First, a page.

Dell Computer Corp., reversing its long-held strategy of dealing directly with customers, is now offering unbranded, low-cost PCs to U.S. white-box makers, essentially smaller vendors that can relabel the PCs as their own brand.
Dell, which has long spurned the idea of selling its products through third parties, said last week it hopes to garner about $380 million in sales over the next 12 months by tapping a U.S. commercial white-box market that accounts for about $3 billion in annual revenue.
“This is a small-business initiative,” said Amy King, a Dell spokeswoman at the companys headquarters in Round Rock, Texas. “In studying the market, we noticed that about 40 percent of the desktops in the small-business space are from white-box vendors, so were looking at this as an opportunity to penetrate that space.”
Starting late last week, Dell began offering an unbranded PC, the White Box 510D, to small computer vendors and resellers, starting at $499 for a system configured with a Celeron 1.7GHz processor from Intel Corp. The low-cost, configurable systems are available only to registered PC vendors and resellers approved by Dell.
While the computer maker hopes to expand business, others contend the deal could backfire by enabling smaller competitors to lure away current or potential Dell customers. “I think, more than anything else, Dell just did a big favor for the white-box industry by legitimizing that non-name-brand computers are a … business alternative for customers,” said John Sheaffer, chief executive of Sysix Cos., in Westmont, Ill., which resells computing systems from major vendors such as Hewlett-Packard Co., IBM and Sun Microsystems Inc.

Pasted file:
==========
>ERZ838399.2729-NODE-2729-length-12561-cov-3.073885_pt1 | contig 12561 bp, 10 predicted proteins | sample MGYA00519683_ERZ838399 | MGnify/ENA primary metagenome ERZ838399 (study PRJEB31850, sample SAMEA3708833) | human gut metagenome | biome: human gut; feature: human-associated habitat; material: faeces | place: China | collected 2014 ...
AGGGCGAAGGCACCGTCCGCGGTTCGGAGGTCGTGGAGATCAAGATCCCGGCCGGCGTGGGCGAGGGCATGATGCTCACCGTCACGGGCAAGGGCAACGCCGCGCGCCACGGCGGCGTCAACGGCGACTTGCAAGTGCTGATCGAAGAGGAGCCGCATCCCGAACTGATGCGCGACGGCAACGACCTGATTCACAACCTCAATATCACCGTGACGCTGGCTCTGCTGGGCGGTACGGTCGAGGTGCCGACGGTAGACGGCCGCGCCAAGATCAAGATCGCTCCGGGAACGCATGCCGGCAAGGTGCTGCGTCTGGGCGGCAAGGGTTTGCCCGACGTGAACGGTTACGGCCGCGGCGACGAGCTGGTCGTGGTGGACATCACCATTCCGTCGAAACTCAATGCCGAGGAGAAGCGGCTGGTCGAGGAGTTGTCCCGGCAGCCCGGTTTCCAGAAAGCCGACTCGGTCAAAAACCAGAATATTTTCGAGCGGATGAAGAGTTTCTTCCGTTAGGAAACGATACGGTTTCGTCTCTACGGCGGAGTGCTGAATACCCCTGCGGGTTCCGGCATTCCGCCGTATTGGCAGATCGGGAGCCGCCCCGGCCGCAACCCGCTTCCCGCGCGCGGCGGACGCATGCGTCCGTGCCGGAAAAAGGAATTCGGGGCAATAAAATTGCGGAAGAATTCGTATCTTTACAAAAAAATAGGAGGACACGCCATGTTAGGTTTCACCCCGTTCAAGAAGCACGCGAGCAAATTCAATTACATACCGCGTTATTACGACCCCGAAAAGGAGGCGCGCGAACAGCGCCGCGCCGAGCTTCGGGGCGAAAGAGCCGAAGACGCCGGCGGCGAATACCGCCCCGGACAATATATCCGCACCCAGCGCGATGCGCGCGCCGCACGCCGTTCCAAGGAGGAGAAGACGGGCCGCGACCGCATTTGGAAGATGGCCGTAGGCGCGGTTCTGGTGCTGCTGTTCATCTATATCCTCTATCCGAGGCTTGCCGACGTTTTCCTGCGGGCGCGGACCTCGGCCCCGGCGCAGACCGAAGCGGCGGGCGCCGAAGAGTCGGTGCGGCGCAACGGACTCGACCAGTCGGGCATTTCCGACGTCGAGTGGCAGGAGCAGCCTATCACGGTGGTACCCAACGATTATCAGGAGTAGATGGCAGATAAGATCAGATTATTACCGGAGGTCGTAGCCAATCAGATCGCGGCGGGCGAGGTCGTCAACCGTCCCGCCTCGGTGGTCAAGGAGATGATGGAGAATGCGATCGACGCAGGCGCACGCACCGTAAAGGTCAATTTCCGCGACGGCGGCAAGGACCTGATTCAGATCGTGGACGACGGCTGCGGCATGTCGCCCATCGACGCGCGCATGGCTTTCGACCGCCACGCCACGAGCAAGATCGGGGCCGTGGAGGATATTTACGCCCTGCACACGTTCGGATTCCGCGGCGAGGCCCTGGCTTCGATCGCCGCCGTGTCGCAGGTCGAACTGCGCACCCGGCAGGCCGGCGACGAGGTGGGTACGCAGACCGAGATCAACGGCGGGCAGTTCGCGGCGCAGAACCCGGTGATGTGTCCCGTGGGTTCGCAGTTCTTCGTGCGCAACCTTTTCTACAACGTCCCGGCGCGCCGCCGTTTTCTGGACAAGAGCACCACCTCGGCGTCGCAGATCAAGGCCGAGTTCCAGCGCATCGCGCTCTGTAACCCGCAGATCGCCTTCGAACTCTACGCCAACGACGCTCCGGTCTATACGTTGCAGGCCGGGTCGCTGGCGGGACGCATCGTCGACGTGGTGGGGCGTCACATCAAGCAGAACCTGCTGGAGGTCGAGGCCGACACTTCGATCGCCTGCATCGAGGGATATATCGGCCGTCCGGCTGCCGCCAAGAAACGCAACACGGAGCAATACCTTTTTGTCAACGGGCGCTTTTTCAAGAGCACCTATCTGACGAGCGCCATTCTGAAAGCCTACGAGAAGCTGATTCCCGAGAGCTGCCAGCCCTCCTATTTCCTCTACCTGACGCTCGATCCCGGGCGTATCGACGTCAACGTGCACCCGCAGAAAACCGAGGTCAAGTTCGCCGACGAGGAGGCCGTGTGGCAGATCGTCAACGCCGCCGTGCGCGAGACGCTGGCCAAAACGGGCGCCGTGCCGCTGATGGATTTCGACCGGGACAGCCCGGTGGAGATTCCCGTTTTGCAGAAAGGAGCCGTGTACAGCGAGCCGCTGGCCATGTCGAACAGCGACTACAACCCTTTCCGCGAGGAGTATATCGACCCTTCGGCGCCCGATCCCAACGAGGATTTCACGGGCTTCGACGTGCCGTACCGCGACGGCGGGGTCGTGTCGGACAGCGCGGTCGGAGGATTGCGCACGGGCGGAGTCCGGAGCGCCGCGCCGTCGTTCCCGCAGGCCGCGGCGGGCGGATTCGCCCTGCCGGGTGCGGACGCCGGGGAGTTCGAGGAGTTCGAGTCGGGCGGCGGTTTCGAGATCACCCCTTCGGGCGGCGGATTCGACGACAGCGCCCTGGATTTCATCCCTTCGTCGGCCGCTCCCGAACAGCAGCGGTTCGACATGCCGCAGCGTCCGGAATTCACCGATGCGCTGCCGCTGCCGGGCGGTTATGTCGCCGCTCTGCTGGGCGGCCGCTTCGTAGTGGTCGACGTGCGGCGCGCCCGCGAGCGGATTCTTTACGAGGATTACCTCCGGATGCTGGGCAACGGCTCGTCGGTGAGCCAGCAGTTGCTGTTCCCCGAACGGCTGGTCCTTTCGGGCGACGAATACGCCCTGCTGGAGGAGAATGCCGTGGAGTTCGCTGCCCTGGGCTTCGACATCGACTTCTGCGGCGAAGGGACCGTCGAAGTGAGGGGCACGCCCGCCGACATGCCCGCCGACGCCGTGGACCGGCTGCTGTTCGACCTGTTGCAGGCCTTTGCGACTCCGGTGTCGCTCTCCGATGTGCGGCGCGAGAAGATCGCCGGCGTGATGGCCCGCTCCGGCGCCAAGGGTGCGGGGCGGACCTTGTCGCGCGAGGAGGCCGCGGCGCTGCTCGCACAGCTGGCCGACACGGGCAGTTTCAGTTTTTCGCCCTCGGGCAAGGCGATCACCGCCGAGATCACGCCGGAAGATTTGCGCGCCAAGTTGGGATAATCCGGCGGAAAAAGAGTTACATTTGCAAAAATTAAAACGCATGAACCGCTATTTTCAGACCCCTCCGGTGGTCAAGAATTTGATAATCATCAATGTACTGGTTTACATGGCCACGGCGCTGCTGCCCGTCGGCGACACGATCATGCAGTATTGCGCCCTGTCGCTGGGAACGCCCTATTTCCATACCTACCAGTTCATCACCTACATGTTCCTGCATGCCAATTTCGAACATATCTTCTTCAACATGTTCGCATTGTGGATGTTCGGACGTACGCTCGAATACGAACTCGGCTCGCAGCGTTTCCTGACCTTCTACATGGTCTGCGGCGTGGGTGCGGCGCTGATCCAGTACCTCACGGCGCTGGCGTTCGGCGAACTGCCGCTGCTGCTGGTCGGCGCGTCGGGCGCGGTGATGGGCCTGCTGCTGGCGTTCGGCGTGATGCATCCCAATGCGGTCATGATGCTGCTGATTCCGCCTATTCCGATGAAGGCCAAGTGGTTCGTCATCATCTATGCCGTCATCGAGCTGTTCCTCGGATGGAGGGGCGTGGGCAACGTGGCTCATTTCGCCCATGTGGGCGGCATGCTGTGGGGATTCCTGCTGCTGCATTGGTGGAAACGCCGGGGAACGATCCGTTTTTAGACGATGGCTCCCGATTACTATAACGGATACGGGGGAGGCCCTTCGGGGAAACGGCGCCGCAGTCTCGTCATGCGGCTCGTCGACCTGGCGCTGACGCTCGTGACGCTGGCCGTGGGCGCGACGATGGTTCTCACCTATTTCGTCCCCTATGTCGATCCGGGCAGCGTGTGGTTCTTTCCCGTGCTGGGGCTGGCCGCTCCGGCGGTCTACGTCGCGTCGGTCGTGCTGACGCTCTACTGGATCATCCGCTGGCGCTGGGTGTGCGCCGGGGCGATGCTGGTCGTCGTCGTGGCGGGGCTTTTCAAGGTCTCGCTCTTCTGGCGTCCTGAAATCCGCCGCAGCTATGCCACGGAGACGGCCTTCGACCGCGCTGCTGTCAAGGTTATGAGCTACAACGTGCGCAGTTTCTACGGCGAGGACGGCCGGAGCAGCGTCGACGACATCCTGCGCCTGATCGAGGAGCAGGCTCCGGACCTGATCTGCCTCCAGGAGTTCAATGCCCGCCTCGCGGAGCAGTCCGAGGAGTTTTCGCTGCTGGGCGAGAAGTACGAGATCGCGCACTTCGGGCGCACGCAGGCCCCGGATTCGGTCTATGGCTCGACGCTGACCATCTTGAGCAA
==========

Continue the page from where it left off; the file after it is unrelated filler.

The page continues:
“I think there are a lot of major companies interested in using white-box makers, but, for various reasons, chose to stick with Dell, who are now going to reconsider that decision,” Sheaffer said.
While not widely known as top-tier PC makers such as Dell, HP and IBM, white-box makers continue to have a relatively strong presence in the highly competitive U.S. market, accounting for slightly less than a third of all PC sales, according to International Data Corp.
“Many companies rely on their white-box vendor for their IT needs, trusting them to select the hardware and software suited for their businesses and then installing and maintaining that equipment,” said Loren Loverde, an IDC analyst in Miami. “They provide crucial support for many companies that might otherwise not be able to afford it.”